• Does the candidate spend his or her time telling YOU everything they know about a subject, technology, or tool or do they spend time listening and learning from you?
    • Does the candidate just talk TOO much?
    • Is the candidate "getting" what you are saying or demonstrating?
    • Does the candidate comment upon blatantly obvious safety issues that are observed?
    • Does the candidate actually ACT upon observations that you would expect most employees to act upon? For example, just purposely walk over a paper cup laying in an isle someplace and see if the candidate picks it up to throw it in the trash. Have an employee carrying a big load of boxes trying to open a door and see if the candidate jumps in to open the door for the struggling employee. While it may not be important to you whether or not an employee picks up trash inside the office, it is important to you as an interviewer to understand the level of observation being demonstrated by the candidate. Some candidates will never even notice the paper cup in the aisle. Others will just not care. Still others may care but be unsure whether to act or not in the interview/tour setting and this is quite OK. The point is, your tour will give you plenty of opportunities to detect how observant the candidate is.
    • Can you detect the level of common sense possessed by the candidate as you tour the tools and technology of your company? Pay close attention to his or her behavior and observations and you should be able to assess this important issue.
    • Pay close attention to what candidates DO NOT say. In every work environment, there are things to see or experience that you would expect most people to make some comment about. If your candidate is not making such comments, perhaps they are very shy or perhaps they are just not paying attention
    • Listen for the candidate's overall impression of what s(he) is seeing and experiencing. Some will express being somewhat overwhelmed by it all because there is so much to take in (a very good sign). Others will express a complete understanding of what they are seeing or experiencing (not a very good sign)..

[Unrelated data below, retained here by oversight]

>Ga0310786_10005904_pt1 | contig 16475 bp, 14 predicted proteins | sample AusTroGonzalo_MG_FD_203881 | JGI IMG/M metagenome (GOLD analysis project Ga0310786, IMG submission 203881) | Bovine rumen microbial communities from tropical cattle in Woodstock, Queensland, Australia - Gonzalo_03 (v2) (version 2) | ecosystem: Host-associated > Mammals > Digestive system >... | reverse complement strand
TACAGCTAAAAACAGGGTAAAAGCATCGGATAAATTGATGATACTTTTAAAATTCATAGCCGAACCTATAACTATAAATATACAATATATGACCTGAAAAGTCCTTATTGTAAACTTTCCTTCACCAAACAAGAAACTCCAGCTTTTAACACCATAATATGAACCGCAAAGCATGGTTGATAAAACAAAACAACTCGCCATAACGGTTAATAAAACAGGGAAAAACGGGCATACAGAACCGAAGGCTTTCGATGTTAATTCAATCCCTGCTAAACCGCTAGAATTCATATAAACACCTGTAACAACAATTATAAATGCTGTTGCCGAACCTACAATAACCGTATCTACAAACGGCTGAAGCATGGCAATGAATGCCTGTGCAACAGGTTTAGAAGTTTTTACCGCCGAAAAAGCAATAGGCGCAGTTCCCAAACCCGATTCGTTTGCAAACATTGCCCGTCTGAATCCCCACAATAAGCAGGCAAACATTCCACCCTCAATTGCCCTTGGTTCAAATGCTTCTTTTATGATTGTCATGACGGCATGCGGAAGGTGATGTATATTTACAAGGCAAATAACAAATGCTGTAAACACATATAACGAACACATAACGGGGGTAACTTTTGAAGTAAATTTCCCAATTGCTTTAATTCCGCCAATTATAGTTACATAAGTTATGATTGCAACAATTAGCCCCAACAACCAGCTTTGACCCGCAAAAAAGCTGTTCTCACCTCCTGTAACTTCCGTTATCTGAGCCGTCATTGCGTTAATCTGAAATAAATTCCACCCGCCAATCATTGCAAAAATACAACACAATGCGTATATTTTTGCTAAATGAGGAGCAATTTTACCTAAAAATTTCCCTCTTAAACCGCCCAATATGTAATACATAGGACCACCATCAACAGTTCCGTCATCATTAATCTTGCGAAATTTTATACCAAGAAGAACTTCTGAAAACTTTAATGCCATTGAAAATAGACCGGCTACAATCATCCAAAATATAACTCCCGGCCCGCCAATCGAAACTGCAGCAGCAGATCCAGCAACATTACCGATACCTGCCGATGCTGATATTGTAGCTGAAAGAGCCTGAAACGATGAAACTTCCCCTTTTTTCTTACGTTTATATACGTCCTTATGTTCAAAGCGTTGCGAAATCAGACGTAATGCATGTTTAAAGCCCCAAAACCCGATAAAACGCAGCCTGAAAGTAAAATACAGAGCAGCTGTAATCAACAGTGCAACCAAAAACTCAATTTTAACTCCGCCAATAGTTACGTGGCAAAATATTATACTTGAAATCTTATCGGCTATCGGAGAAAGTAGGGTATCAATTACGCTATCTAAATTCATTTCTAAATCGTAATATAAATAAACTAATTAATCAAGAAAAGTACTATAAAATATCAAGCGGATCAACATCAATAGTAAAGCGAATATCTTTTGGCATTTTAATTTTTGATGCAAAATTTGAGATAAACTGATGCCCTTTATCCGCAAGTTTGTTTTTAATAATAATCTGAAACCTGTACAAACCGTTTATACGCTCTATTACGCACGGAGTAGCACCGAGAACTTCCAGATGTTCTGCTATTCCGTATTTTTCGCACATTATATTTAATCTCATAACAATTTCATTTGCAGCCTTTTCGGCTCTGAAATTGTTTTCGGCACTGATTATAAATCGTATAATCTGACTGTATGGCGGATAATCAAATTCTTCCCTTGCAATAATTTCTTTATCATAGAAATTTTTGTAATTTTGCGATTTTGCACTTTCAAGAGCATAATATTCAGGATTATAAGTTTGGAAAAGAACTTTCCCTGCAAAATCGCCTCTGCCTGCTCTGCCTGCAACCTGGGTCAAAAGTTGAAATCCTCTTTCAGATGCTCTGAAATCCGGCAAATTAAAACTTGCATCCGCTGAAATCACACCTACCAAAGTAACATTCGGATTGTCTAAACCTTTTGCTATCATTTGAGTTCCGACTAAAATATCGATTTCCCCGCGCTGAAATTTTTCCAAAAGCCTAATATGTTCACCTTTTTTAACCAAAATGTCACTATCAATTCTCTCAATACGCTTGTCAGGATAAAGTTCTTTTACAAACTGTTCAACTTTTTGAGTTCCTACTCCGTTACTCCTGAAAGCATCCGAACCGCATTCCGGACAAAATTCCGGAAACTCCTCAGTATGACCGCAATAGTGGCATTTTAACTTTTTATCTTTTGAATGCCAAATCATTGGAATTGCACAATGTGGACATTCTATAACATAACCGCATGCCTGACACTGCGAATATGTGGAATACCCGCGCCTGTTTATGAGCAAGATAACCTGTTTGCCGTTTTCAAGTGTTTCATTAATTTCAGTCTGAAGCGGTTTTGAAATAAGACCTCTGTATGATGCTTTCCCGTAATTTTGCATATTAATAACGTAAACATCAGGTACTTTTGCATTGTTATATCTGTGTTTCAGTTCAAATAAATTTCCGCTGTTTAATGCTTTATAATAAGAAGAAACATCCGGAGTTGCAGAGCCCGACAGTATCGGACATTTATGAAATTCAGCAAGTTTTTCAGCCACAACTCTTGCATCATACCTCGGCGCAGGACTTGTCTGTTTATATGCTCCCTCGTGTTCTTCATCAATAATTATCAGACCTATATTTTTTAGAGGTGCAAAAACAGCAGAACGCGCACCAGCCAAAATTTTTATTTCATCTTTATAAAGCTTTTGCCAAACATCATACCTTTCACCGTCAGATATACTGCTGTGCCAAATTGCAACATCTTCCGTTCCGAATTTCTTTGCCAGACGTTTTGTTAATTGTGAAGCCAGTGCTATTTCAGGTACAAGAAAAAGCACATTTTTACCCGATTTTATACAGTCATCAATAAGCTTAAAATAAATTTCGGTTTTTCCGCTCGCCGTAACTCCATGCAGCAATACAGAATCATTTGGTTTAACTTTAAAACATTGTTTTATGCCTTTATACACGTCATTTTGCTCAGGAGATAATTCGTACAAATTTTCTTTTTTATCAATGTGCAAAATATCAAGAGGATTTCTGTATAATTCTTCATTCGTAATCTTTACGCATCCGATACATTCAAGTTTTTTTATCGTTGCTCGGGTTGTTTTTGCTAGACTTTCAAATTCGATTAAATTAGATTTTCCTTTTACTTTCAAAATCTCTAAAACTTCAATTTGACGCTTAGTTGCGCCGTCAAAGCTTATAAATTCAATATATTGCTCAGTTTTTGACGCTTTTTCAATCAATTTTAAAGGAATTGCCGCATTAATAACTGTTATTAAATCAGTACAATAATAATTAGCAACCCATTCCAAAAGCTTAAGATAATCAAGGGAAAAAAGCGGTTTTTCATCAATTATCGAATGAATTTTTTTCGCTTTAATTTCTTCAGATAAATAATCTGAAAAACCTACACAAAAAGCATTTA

• Use the tour to assess the me/we/they orientation of the candidate. Some people are self absorbed and others are team players. Some see the game of employment as "us" (the employees) against "them" (the employer). Others see it as a more cooperative effort. Pay attention to the following on this issue:
    • How does the candidate phrase his or her observations? Do they say "We used to do it this way." or "I used to do it this way."?
    • Does the candidate ask "Why does the company only pay overtime after 10 hours in a day?" or "Why do you only pay overtime after 10 hours in a day?"? In the first instance, the candidate is separating him or herself from the company and in the second they are not making that distinction.
    • During the tour, does the candidate make a subtle or even obvious shift from talking and thinking about the company as an outsider to one of and insider? Many candidates who are very comfortable with the job environment they are viewing will begin to say things like "If we did this, that result would happen". instead of "If you did this, that result would happen". Pay very close attention to this important clue! It will happen inadvertently with candidates who strongly identify with you and what your company is doing. It most often indicates a candidate who is an excellent team player. In some cases it indicates someone who is cocky and thinks they already have the job. The other clues detected along the tour route will help you tell the difference.

Finally, be cautious about quickly drawing conclusions with candidates that make very few comments. Some are quiet and are good listeners but don't make many observations. Others just don't get it! But you often cannot tell the difference with quiet candidates.

Let's take a tour

We could go on forever here. But you get the idea. Take your job candidates on a tour and then pay close attention to the candidate. You can vary the themes discussed here endlessly to suit your own business.

There are very few situations where a tour of the facilities or work environment is not practical. The photograph on the left depicts one of the few we thought of. So, take the time and take your candidate around for a walk. You'll be surprised what you will learn!

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*Disclaimer: Neal & Associates provides these tips as general guidelines. Consult with the appropriate policies in your company and applicable Federal, State, and local laws and regulations before implementing them.